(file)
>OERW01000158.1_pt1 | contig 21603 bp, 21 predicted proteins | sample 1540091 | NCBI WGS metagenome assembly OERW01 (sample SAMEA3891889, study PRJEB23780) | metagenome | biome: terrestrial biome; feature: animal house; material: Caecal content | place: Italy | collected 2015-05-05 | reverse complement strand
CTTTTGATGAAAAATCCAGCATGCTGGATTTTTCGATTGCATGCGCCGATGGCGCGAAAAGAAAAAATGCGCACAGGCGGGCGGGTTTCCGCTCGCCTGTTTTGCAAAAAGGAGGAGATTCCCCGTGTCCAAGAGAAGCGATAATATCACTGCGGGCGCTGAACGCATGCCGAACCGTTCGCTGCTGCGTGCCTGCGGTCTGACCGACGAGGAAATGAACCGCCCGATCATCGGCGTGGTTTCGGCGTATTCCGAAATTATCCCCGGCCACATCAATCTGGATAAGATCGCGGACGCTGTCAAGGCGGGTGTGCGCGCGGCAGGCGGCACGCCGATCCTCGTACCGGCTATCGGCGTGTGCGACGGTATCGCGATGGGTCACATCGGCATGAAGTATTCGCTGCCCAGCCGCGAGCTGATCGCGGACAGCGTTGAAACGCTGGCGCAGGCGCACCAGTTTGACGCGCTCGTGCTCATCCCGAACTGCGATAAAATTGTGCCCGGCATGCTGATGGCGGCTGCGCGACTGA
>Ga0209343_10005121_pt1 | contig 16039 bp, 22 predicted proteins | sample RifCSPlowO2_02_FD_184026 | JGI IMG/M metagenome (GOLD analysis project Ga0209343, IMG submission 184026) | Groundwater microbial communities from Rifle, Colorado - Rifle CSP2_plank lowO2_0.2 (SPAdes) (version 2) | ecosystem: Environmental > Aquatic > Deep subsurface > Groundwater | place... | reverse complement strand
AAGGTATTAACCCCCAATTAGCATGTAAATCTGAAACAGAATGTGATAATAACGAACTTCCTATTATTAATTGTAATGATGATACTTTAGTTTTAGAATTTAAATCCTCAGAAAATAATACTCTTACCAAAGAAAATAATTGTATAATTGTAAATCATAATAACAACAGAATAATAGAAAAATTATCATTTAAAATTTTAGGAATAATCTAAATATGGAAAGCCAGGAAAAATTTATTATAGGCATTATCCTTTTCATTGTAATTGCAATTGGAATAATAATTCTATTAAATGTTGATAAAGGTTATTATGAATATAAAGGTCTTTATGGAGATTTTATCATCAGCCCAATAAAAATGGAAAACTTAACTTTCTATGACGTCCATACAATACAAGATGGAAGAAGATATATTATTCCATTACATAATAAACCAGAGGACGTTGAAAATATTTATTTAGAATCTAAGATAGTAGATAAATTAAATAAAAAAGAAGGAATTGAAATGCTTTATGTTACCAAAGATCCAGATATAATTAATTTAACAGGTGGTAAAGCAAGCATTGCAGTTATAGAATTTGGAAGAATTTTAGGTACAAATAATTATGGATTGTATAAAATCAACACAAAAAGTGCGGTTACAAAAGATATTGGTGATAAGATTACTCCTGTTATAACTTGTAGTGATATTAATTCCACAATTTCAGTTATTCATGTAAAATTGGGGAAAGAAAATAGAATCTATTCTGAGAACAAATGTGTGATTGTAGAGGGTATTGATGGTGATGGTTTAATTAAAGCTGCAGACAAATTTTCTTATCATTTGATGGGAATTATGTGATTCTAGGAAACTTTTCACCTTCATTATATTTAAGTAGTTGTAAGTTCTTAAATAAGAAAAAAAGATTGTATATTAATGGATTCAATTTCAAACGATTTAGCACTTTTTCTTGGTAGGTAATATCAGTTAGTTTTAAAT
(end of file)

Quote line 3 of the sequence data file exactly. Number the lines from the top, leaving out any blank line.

>Ga0209343_10005121_pt1 | contig 16039 bp, 22 predicted proteins | sample RifCSPlowO2_02_FD_184026 | JGI IMG/M metagenome (GOLD analysis project Ga0209343, IMG submission 184026) | Groundwater microbial communities from Rifle, Colorado - Rifle CSP2_plank lowO2_0.2 (SPAdes) (version 2) | ecosystem: Environmental > Aquatic > Deep subsurface > Groundwater | place... | reverse complement strand